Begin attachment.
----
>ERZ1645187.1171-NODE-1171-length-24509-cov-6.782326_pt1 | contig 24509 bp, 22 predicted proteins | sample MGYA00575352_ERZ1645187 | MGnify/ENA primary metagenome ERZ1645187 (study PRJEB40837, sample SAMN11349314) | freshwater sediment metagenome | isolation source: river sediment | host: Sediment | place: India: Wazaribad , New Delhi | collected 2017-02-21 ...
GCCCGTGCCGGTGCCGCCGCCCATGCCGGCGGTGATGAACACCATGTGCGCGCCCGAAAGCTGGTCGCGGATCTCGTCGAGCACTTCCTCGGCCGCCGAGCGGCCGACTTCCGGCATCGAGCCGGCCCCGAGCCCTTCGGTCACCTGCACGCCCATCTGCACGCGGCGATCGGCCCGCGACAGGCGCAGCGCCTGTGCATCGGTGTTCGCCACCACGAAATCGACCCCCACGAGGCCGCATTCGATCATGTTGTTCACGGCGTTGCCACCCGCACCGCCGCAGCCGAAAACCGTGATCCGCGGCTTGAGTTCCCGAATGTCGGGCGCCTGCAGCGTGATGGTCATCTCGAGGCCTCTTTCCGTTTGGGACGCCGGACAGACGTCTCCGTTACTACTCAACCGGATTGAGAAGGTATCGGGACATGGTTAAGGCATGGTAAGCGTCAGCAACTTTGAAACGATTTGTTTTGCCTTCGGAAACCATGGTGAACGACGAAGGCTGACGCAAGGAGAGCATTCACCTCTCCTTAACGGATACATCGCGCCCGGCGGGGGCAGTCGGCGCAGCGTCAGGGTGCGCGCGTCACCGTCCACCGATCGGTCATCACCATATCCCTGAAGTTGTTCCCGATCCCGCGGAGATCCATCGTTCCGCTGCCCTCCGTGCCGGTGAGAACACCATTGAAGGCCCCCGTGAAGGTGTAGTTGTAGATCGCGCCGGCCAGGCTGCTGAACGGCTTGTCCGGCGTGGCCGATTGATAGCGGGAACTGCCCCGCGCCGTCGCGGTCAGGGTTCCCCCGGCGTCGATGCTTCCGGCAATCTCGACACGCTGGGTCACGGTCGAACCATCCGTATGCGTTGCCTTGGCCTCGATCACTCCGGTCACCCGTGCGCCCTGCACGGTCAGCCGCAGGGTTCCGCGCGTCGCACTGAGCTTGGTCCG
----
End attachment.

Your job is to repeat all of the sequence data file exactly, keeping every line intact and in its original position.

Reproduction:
>ERZ1645187.1171-NODE-1171-length-24509-cov-6.782326_pt1 | contig 24509 bp, 22 predicted proteins | sample MGYA00575352_ERZ1645187 | MGnify/ENA primary metagenome ERZ1645187 (study PRJEB40837, sample SAMN11349314) | freshwater sediment metagenome | isolation source: river sediment | host: Sediment | place: India: Wazaribad , New Delhi | collected 2017-02-21 ...
GCCCGTGCCGGTGCCGCCGCCCATGCCGGCGGTGATGAACACCATGTGCGCGCCCGAAAGCTGGTCGCGGATCTCGTCGAGCACTTCCTCGGCCGCCGAGCGGCCGACTTCCGGCATCGAGCCGGCCCCGAGCCCTTCGGTCACCTGCACGCCCATCTGCACGCGGCGATCGGCCCGCGACAGGCGCAGCGCCTGTGCATCGGTGTTCGCCACCACGAAATCGACCCCCACGAGGCCGCATTCGATCATGTTGTTCACGGCGTTGCCACCCGCACCGCCGCAGCCGAAAACCGTGATCCGCGGCTTGAGTTCCCGAATGTCGGGCGCCTGCAGCGTGATGGTCATCTCGAGGCCTCTTTCCGTTTGGGACGCCGGACAGACGTCTCCGTTACTACTCAACCGGATTGAGAAGGTATCGGGACATGGTTAAGGCATGGTAAGCGTCAGCAACTTTGAAACGATTTGTTTTGCCTTCGGAAACCATGGTGAACGACGAAGGCTGACGCAAGGAGAGCATTCACCTCTCCTTAACGGATACATCGCGCCCGGCGGGGGCAGTCGGCGCAGCGTCAGGGTGCGCGCGTCACCGTCCACCGATCGGTCATCACCATATCCCTGAAGTTGTTCCCGATCCCGCGGAGATCCATCGTTCCGCTGCCCTCCGTGCCGGTGAGAACACCATTGAAGGCCCCCGTGAAGGTGTAGTTGTAGATCGCGCCGGCCAGGCTGCTGAACGGCTTGTCCGGCGTGGCCGATTGATAGCGGGAACTGCCCCGCGCCGTCGCGGTCAGGGTTCCCCCGGCGTCGATGCTTCCGGCAATCTCGACACGCTGGGTCACGGTCGAACCATCCGTATGCGTTGCCTTGGCCTCGATCACTCCGGTCACCCGTGCGCCCTGCACGGTCAGCCGCAGGGTTCCGCGCGTCGCACTGAGCTTGGTCCG